Reports Of Isabella Killing Her Husband By Sticking A Red-Hot Poker Up His Butt Have Been Greatly Exaggerated
After forcing her husband's abdication in early 1327, Queen Isabella and Roger Mortimer imprisoned Edward in a series of castles until his death in September 1327. No one really knows how King Edward II died - or if he even really died in 1327 at all.
One story says that under Isabella and Roger Mortimer's orders, Edward got a ridiculous brutal death that seemed to mirror allegations of his gay liaisons: he was supposedly assassinated by having a red-hot poker shoved up his rear to scorch his insides.
Historians typically dismiss this as simply an urban legend, and other rumors abound. There is still no consensus over what exactly happened to Edward II or even if Isabella had anything to do with it.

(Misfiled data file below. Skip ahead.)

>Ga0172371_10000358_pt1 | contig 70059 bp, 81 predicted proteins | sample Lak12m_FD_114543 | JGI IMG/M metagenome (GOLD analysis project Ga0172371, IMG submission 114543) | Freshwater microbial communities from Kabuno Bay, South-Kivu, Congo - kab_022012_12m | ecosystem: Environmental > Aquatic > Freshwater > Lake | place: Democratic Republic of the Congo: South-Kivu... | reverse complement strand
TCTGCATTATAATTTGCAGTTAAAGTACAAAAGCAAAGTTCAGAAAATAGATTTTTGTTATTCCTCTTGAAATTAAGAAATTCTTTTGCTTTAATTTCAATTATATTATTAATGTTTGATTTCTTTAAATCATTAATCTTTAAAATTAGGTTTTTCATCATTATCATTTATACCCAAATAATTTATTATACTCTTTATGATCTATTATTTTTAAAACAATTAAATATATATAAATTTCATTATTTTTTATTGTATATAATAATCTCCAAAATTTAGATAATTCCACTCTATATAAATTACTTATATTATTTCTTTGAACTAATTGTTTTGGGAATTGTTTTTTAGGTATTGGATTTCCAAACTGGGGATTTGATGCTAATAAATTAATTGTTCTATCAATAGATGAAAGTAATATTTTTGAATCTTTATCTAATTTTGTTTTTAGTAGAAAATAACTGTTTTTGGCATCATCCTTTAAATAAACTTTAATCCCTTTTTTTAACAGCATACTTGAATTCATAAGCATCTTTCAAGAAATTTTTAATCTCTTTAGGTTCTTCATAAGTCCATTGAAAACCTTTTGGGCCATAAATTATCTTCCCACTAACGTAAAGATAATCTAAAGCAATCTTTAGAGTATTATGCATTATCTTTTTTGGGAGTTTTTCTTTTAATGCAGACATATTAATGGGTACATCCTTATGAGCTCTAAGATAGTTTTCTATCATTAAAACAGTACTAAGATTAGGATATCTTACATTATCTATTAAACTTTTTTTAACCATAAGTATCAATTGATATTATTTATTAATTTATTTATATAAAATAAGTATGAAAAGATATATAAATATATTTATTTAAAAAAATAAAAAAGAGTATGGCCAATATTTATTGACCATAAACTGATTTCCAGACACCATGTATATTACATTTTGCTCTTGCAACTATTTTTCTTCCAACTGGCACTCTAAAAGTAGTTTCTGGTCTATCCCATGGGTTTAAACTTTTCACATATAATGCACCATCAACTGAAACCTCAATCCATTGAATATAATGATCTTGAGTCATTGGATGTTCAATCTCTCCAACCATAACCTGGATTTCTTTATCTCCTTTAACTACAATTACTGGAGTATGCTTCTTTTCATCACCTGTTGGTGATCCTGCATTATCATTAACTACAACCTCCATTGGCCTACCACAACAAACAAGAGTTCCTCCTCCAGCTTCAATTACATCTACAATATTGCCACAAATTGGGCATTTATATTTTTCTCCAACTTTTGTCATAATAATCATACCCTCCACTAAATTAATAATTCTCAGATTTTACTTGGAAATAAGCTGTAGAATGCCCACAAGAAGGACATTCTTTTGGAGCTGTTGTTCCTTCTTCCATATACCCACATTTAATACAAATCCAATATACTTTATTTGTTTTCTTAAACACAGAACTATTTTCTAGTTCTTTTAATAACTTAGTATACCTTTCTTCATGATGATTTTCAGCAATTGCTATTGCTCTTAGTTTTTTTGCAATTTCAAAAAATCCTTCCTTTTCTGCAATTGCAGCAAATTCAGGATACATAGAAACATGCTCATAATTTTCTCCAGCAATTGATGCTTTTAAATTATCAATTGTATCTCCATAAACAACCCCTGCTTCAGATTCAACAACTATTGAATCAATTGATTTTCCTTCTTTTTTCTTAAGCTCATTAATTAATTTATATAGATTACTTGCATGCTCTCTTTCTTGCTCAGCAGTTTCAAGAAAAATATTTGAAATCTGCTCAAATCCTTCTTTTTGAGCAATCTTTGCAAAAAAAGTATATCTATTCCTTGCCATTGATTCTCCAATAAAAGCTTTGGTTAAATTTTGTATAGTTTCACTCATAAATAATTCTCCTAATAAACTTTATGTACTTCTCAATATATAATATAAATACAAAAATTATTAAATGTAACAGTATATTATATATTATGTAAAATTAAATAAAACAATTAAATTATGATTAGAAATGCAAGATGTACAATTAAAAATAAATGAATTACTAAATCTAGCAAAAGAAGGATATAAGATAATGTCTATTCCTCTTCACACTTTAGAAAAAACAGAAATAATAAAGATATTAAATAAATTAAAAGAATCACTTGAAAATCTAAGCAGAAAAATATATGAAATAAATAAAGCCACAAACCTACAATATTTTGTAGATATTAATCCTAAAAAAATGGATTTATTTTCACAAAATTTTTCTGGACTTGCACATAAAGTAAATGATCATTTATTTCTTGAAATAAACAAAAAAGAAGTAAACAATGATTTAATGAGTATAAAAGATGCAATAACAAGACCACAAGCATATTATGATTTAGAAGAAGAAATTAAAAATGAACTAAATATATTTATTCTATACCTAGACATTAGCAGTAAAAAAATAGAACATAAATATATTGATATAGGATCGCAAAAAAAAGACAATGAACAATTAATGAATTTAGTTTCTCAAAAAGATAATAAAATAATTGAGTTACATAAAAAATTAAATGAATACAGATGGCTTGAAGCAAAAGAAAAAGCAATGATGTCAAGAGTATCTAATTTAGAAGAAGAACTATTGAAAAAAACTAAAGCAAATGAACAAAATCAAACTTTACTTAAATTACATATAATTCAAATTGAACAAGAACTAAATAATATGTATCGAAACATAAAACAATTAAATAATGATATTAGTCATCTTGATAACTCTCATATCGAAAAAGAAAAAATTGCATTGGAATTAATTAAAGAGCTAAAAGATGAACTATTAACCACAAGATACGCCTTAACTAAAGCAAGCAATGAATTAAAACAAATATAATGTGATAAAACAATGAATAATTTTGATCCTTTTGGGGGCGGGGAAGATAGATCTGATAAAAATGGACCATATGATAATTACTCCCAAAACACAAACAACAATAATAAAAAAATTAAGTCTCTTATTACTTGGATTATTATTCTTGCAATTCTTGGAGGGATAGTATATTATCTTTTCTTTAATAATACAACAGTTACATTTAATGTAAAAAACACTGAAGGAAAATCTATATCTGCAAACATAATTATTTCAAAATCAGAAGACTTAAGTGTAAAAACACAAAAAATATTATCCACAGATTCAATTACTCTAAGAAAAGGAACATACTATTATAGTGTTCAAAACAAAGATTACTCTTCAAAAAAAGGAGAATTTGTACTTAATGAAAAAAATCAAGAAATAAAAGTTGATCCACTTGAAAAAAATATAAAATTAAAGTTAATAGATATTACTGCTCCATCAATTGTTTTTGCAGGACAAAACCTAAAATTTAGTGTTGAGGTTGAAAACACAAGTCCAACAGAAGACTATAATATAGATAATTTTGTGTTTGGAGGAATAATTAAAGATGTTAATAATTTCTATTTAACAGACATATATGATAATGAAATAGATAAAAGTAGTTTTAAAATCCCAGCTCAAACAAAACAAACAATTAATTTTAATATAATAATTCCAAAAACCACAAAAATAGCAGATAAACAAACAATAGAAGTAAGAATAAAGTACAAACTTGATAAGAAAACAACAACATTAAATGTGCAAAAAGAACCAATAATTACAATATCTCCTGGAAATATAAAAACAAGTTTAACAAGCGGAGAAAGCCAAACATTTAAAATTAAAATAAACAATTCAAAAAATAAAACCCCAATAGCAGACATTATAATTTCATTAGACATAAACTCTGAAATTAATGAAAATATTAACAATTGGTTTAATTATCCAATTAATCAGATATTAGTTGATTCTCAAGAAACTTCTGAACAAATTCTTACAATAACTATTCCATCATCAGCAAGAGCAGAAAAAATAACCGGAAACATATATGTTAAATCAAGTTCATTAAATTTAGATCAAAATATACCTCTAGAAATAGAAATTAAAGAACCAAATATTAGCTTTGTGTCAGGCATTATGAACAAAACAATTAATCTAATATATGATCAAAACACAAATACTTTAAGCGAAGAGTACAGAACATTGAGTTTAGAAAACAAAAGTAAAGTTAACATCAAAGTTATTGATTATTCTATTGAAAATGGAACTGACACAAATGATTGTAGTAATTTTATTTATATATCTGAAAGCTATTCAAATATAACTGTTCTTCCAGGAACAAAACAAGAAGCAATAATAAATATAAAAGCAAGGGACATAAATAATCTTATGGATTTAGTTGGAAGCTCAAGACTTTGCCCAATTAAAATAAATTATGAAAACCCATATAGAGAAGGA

She Led A Successful Invasion Of England
In the 1320s, Isabella was becoming increasingly frustrated with her husband's behavior and dependence on his favorite, Hugh Despenser. The problem was that he wasn't just alienating her - he was also alienating plenty of nobles and commoners who loathed Hugh Depenser's influence and family. So, with the help of her lover Roger Mortimer, Queen Isabella took matters into her own hands.
In September 1326, Isabella and Roger launched an invasion of England from France. As they proceeded across England, it was clear that theirs was the popular cause, as they attracted tons of supporters who joined them in an effort to end Edward II's reign. By the end of the year, Edward was deposed.
She Was Such A Powerhouse That Her Own Son Had To Keep Her Under House Arrest
After deposing her husband, Isabella ruled as regent for four years on behalf of her son, Edward III. By 1330, her son was an ambitious 17-year-old who was chomping at the bit to get full rein of his kingdom. He decided to launch his own coup against his mother and Roger Mortimer. Though he quickly disposed of Mortimer, he had to keep Isabella under house arrest for two years at Windsor Castle.
Mother and son apparently let bygones be bygones and quickly made up - the two even spent Christmas together less than a month after Roger Mortimer's execution. Isabella remained a popular, colorful member of Edward's family and kingdom until her death in 1358.